It is recommended that you have followed the previous instructable before you do this one.
Step 1: Components
For this project, you need the following components:
- Arduino Uno board
- 4 MAX7219 Red Dot Matrix Module
- 17 jumper wires M/M (male/male)
- 3 jumper wires F/M (female/male)
Although this instructable uses an Arduino Uno board, you can use other Arduino (compatible) boards
IMPORTANT: The LED matrix is common cathode. This module does not work with common anode matrices.
Step 2: Arduino Library
If you have not installed the Arduino library yet (LEDControlMS), do it now. You can find the library and the installation instructions here.
Step 3: Wiring of Common PINs
The LED Matrix modules have two sets of male header PINs, one for input (the PINs located closer to the MAX 7219 chip) and one for output.
All the PINs are named in the modules.
The difference between input and ouput only applies to the data PIN (DIN and DOUT).
For the rest of the PINs (VCC, GND, CS and CLK), the PIN at the input header is physically connected/shortcut to the PIN at the output header (this is because all the MAX7219 are daisy-chained sharing an SPI bus).
Enough talking. Let's wire the LED matrices:
First use the breadboard to plug the matrices. Plug them through the input headers (the MAX7219 chip should be below the LED matrix). and the output header PINs should show up at the top).
Place the four matrices next to each other so that there is no space left between them (see picture)
Now you have to connect all the VCC PINs of all the four matrices. Use 3 jumper wires (M/M) and connect using the breadboard holes:
- VCC of matrix 1 with VCC of matrix 2
- VCC of matrix 2 with VCC of matrix 3
- VCC of matrix 3 with VCC of matrix 4
To avoid errors connecting the wrong cable to the wrong PIN, it is recommended that you use different wire colours for different PINs (red colour in the pictures for VCC)
Repeat the same process to connect all the GND PINs of the four matrices (yellow colour in the pictures)
Repeat the same process to connect all the CS PINs of the four matrices (blue colour in the pictures)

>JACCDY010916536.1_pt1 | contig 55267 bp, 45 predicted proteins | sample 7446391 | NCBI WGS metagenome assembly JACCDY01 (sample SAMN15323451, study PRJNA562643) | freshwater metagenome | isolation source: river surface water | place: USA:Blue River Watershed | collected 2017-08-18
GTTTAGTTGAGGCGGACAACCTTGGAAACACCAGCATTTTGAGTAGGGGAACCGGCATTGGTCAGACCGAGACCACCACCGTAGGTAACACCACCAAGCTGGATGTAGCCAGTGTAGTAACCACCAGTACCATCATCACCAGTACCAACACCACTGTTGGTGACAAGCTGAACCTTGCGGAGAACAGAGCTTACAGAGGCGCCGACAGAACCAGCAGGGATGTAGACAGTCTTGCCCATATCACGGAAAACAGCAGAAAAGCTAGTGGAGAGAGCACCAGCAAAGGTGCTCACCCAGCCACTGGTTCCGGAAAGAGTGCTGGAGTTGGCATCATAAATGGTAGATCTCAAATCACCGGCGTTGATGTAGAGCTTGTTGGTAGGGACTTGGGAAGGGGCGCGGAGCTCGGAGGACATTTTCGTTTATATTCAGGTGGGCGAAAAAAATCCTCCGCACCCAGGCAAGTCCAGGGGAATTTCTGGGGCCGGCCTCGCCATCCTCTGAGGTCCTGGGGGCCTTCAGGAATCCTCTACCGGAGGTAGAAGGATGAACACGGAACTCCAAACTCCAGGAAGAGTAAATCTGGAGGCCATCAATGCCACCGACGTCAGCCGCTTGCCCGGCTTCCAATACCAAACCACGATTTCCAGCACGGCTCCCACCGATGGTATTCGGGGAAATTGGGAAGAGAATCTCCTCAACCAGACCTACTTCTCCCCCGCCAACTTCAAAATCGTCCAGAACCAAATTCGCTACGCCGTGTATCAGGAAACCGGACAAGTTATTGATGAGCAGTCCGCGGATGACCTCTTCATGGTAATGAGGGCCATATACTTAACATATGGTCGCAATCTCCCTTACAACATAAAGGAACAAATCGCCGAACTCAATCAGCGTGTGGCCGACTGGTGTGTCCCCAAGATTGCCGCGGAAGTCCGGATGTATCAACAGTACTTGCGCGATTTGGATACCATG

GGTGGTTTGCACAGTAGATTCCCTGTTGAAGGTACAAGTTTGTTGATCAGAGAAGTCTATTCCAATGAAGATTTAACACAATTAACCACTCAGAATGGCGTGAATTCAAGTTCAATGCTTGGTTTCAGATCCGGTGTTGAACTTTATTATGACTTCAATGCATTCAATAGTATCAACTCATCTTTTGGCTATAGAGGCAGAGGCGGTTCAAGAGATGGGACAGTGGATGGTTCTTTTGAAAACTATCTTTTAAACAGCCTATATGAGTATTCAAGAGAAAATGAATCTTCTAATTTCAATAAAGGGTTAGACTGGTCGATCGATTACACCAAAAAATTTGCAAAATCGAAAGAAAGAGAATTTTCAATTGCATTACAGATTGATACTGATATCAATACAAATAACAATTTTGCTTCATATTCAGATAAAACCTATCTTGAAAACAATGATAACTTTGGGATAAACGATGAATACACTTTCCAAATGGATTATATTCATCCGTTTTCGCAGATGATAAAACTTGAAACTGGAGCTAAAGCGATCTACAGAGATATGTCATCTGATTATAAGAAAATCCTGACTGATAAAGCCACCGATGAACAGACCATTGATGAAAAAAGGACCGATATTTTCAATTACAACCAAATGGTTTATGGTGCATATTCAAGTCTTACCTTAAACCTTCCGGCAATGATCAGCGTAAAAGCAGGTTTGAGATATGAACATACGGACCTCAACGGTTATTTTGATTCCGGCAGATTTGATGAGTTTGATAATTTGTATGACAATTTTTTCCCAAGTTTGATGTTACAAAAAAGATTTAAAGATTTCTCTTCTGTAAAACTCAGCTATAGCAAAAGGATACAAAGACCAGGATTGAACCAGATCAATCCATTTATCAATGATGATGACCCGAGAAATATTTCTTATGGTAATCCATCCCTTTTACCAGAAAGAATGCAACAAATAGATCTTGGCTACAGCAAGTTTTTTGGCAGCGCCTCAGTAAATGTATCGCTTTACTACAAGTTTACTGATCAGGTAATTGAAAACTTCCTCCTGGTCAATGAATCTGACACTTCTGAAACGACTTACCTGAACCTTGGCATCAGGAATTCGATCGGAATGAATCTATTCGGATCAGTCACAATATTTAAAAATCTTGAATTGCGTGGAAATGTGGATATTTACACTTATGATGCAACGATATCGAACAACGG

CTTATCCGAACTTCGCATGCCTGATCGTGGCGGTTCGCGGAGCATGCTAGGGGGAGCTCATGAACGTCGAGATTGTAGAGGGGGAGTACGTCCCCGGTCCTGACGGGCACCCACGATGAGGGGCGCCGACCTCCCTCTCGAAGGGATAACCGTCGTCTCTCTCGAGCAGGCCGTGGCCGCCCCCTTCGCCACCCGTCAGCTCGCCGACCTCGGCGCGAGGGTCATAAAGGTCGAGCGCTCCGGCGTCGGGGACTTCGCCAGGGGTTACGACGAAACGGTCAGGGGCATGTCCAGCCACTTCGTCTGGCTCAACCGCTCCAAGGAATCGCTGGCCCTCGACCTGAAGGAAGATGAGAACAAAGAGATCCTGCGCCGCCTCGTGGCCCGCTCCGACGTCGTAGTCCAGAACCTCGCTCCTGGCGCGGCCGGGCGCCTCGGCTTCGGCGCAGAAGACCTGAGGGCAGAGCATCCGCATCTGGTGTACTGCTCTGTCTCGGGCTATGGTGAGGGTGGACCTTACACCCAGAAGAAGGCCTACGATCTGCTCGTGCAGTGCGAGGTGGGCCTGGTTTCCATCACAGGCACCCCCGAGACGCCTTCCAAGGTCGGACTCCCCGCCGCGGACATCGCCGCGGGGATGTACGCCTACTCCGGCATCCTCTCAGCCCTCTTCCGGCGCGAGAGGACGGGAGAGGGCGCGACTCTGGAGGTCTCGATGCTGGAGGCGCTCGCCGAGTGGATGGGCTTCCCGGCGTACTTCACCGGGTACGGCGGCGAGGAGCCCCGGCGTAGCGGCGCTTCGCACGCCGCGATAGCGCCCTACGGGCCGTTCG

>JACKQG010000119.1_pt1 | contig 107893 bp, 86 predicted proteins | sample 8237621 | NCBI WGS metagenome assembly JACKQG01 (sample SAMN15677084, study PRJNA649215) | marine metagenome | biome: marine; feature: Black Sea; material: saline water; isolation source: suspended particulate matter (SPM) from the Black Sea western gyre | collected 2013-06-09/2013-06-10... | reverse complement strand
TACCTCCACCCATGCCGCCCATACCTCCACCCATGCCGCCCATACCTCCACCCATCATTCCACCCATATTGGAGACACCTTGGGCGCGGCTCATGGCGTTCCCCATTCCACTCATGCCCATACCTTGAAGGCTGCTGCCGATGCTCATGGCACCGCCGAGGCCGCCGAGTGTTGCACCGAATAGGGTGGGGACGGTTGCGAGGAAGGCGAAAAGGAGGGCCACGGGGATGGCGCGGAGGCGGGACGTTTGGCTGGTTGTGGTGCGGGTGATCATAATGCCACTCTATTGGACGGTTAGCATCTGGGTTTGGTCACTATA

Repeat the same process to connect all the CLK PINs of the four matrices (white colour in the pictures)
Step 4: Wiring of Data PINs
The four LED matrices are daisy-chained and this requires that the DATA output (DOUT) of one matrix is input to the next matrix (DIN).
Connect using F/M jumper wires (orange colour in the picture):
- DOUT of matrix 1 (header PINs) with DIN of matrix 2 (hole in breadboard)
- DOUT of matrix 2 (header PINs) with DIN of matrix 3 (hole in breadboard)
- DOUT of matrix 3 (header PINs) with DIN of matrix 4 (hole in breadboard)
Step 5: Wiring of Arduino
Now you have to connect Arduino to the first LED matrix.
Use 5 M/M jumper wires to connect:
LED Matrix 1 Arduino Colour of wire in picture
(hole in breadboard)
VCC 5V Red
GND GND Yellow
DIN D12 Orange
CS D10 Blue
CLK D11 White
It is important that you double-check all the wires and connections. One wire wrongly connected (or disconnected) is enough to prevent the correct working of the 4 matrices.
Step 6: Arduino Sample Sketch
Download the arduino sketch below (you will need to unzip it), open it from your arduino IDE and upload it to your Arduino
Note1: if the version of your Arduino IDE is "quite" old (0.x) you will need to change the extension of the arduino sketch from .ino to .pde (MakeSpaceTitle_LEDMatrix.ino -> MakeSpaceTitle_LEDMatrix.pde)
Note2: Before uploading the sketch, make sure that you have selected the right card and serial port for your arduino
Step 7: Sketch File (just in Case)
If you have been able to open the sketch file in the previous step, skip this step.
Here is the sketch file with .txt extension. For security reasons, instructable does not allow to upload files with uncommon extensions such as .ino used by arduino sketches.
Open a new sketch in your arduino IDE and copy the text content of this file. You can then upload it to your arduino as explained in the previous step.
Step 8: Scroll "MAKESPACE MADRID"
Study the code in the example sketch and update it to display other texts or create new effects.
Just one hint: most of the methods in the library have a first parameter called 'addr' or 'matrix'. This is the index of the matrix that the command refers to. This index starts from 0, so in our example, the matrix connected to the arduino board is index 0 and the last matrix is index 3 (see picture).
And now, if you really want to learn, dive into the code of the library to understand how it works and create new functions to make the most of your LED matrices.
herya5 made it!